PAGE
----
I am classed as a watch and wait due to the siting of my primary, and my previous medical history indicates that I may have been living with this for 7-10 years prior to diagnosis. Due to progression in late 2017, which was having a big impact on my quality of life I underwent PRRT treatment between July 2018 and January 2019. I also write a blog, charting my journey.
After several years of chest infections, being treated for asthma, pneumonia and finally coughing up blood, Kate was diagnosed in 2003, with what was previously known as a Typical Carcinoid tumour of the lung. She underwent a lower left lobectomy, and was followed up for 5 years and then discharged as NED (no evidence of disease).
In 2015, a routine mammogram picked up what was thought to be a breast cancer but was, in fact, a breast neuroendocrine cancer metastases. A change of hospital and several scans later, Kate was diagnosed with Lung Neuroendocrine Cancer and is now under the marvellous care of The Christie Manchester, where she is also a Patient Rep for the PET-CT Academy. Kate has completed 3 cycles of PRRT (Peptide Receptor Radionuclide Therapy) at Guy’s & St Thomas’ Hospital, London. She was also one of the patient contributors in the production of our New NCUK Lung Handbook. She represented NCUK on the International Neuroendocrine Cancer Alliance (INCA) Boot Camp and is a firm believer that patients should have a seat at the table to be a true partner with healthcare professionals, sharing decisions about care. Kate’s specialist area of interest is clinical research and development for all things Lung Neuroendocrine-related, including the mechanisms of accessing diagnostics and new drugs.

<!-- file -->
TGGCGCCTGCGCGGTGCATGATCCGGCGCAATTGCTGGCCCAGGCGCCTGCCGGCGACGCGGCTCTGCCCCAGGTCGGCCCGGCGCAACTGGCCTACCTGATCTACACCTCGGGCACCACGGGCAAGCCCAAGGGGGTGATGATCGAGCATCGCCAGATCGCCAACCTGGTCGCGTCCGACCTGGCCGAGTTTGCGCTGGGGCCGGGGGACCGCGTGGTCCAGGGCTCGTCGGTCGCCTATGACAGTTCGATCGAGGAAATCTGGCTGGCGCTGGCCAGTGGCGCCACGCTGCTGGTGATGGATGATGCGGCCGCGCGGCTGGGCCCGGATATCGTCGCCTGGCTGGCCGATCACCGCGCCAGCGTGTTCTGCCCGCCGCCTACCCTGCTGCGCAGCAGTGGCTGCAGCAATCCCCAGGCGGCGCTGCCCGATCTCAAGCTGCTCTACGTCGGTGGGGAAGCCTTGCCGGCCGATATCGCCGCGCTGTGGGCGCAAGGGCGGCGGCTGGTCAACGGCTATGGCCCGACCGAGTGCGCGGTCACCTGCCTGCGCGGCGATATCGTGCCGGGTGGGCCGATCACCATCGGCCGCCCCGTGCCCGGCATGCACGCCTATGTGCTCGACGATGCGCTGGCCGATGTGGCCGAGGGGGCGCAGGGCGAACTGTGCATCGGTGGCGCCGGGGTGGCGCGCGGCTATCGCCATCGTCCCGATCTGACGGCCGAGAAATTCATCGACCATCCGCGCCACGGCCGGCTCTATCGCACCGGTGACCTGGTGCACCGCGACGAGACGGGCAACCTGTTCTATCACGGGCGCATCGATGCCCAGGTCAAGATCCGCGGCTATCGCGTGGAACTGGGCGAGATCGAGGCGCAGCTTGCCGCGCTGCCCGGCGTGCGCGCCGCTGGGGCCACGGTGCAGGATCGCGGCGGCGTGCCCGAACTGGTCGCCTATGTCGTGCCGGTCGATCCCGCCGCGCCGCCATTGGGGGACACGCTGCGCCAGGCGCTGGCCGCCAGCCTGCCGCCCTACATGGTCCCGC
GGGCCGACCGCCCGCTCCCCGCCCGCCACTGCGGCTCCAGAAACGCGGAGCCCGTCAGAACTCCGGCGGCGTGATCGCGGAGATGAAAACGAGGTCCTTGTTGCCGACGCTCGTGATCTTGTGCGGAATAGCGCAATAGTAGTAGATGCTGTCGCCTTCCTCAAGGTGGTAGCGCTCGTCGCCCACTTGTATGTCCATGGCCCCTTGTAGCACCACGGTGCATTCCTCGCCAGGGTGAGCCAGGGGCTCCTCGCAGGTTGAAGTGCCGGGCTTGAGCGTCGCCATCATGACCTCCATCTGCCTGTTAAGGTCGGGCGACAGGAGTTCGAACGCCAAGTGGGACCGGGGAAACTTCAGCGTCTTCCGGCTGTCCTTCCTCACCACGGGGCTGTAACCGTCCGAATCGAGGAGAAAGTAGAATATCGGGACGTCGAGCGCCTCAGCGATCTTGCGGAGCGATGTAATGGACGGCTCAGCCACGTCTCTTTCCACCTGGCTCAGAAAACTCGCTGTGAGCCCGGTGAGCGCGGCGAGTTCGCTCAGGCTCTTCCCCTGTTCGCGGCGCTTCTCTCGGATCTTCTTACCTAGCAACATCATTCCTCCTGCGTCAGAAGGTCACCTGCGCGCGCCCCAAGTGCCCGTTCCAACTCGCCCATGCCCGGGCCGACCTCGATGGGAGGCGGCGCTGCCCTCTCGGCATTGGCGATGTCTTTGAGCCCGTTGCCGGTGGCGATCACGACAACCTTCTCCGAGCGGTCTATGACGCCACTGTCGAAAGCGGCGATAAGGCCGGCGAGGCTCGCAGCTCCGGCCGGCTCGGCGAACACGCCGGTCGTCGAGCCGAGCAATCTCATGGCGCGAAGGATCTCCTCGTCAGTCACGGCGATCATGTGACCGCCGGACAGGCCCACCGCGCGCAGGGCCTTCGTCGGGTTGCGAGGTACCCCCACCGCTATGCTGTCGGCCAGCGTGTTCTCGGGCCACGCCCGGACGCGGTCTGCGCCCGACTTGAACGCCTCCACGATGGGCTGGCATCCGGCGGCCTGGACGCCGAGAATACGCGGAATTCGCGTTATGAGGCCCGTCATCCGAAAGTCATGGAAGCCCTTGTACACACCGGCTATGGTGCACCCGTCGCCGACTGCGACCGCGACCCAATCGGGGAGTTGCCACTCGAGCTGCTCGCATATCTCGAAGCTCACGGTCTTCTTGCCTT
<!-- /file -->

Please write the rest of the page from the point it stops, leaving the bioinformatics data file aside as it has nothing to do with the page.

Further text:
Oh, and Kate has never smoked.
In 2011 my health declined. I have a typical history of endless appointments and misdiagnosis. After three years I finally progressed to a confirmation that I had Neuroendocrine cancer and required major surgical intervention in 2014. Further discoveries and secondary disease were located just one year later. It was then I set to work to discover the realness of this disease and its impact. This rollercoaster led me to the Neuroendocrine Patient Foundation, now the NCUK. The desperation and isolation I felt as a result of the differing responses by medical professionals to this sneaky disease led me to investigate the options of Peer Support as a survival mechanism.